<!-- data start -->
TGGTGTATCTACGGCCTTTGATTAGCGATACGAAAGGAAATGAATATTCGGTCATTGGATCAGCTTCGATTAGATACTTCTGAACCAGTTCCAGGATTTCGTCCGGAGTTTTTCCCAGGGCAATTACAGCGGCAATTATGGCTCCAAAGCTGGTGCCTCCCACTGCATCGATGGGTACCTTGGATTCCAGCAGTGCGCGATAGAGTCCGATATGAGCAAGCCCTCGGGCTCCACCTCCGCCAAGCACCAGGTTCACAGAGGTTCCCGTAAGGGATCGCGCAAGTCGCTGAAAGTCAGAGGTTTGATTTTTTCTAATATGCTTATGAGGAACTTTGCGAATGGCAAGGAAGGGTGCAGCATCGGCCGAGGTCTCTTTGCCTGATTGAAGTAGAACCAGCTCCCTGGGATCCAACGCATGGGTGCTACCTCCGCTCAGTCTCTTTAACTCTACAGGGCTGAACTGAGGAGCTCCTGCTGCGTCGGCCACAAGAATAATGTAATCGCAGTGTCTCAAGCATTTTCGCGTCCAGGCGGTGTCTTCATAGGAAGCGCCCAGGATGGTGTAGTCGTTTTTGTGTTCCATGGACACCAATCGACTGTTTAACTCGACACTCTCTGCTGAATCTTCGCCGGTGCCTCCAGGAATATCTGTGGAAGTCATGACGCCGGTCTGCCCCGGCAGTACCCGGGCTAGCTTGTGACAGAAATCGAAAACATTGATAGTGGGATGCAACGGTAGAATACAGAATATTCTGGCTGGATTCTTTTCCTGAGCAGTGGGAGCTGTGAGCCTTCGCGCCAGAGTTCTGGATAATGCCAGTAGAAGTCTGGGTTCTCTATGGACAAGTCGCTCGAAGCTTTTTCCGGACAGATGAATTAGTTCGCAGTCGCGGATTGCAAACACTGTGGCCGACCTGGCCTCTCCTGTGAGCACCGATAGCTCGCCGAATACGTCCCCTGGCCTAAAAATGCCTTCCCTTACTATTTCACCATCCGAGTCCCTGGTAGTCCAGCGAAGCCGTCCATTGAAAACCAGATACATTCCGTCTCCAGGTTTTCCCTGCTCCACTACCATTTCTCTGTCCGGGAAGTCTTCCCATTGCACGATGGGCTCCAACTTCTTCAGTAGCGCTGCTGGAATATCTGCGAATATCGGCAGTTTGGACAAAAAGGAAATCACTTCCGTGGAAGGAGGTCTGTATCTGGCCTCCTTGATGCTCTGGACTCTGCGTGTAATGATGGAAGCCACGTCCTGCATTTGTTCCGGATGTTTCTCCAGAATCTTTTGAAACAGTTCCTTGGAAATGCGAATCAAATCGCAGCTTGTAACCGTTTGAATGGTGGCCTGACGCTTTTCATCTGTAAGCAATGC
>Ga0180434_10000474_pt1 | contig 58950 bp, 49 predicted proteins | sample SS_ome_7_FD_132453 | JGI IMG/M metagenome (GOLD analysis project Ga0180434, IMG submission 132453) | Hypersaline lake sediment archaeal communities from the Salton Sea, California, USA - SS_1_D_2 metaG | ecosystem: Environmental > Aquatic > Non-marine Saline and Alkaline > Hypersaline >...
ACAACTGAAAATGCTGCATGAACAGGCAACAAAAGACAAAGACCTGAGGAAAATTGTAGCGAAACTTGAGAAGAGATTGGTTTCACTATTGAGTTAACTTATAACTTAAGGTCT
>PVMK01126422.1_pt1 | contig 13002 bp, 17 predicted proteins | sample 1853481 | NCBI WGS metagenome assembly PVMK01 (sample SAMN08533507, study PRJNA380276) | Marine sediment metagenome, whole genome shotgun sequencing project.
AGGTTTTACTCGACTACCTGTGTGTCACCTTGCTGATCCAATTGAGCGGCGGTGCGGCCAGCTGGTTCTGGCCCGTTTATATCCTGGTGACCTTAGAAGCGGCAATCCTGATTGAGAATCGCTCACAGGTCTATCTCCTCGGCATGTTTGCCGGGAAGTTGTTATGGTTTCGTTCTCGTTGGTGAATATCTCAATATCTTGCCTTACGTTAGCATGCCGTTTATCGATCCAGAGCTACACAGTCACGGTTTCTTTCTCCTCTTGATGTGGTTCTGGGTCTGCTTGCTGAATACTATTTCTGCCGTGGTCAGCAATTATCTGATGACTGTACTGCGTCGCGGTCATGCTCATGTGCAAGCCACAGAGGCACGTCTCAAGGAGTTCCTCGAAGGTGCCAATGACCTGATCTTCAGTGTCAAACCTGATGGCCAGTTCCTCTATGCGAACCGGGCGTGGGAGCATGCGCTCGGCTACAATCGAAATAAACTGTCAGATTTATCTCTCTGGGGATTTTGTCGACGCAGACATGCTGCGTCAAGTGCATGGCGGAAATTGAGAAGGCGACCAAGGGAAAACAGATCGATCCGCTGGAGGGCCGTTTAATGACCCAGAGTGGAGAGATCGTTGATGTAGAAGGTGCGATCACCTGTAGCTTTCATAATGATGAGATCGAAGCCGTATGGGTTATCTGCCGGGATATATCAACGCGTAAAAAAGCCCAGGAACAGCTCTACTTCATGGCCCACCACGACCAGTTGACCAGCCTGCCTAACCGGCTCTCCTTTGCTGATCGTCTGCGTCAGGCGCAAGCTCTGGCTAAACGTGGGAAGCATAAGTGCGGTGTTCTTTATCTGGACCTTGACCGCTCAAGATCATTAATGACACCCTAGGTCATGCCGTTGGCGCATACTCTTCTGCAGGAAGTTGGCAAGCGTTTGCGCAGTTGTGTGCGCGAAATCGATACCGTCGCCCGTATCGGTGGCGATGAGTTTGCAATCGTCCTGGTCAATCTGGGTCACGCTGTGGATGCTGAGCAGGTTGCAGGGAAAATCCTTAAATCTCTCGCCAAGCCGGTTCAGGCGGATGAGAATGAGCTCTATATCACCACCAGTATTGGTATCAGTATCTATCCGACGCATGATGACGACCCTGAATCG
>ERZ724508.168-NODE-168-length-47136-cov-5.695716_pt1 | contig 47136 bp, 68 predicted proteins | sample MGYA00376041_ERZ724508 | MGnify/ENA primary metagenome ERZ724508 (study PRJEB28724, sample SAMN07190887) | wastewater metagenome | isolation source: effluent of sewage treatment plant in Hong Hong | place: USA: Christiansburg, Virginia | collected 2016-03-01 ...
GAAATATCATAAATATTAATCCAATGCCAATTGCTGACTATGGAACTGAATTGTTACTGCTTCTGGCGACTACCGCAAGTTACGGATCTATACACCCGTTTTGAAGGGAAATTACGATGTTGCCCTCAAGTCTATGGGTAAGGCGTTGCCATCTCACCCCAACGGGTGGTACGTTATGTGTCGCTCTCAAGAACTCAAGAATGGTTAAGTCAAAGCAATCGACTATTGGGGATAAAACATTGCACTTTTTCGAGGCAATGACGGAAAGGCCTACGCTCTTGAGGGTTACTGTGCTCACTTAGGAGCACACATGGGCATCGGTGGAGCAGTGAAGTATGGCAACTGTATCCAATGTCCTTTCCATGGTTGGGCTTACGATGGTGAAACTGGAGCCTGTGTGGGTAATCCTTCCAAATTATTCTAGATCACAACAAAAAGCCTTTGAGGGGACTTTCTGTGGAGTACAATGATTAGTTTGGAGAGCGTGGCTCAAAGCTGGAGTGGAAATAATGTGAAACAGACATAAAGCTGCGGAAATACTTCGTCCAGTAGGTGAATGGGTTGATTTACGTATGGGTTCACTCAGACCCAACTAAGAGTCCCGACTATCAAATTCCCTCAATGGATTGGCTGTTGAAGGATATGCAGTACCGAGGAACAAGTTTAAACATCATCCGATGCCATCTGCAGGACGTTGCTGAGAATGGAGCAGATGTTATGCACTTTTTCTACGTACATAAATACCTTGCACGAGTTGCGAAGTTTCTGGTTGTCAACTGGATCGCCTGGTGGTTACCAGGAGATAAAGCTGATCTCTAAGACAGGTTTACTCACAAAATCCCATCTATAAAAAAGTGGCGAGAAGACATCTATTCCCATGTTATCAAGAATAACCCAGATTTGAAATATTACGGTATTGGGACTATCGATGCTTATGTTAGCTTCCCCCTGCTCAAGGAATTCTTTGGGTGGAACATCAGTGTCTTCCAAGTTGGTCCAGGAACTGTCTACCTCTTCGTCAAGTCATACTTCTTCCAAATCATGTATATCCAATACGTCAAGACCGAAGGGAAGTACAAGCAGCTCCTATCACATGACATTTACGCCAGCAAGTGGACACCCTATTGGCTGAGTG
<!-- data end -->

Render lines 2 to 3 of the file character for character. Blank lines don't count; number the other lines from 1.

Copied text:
>Ga0180434_10000474_pt1 | contig 58950 bp, 49 predicted proteins | sample SS_ome_7_FD_132453 | JGI IMG/M metagenome (GOLD analysis project Ga0180434, IMG submission 132453) | Hypersaline lake sediment archaeal communities from the Salton Sea, California, USA - SS_1_D_2 metaG | ecosystem: Environmental > Aquatic > Non-marine Saline and Alkaline > Hypersaline >...
ACAACTGAAAATGCTGCATGAACAGGCAACAAAAGACAAAGACCTGAGGAAAATTGTAGCGAAACTTGAGAAGAGATTGGTTTCACTATTGAGTTAACTTATAACTTAAGGTCT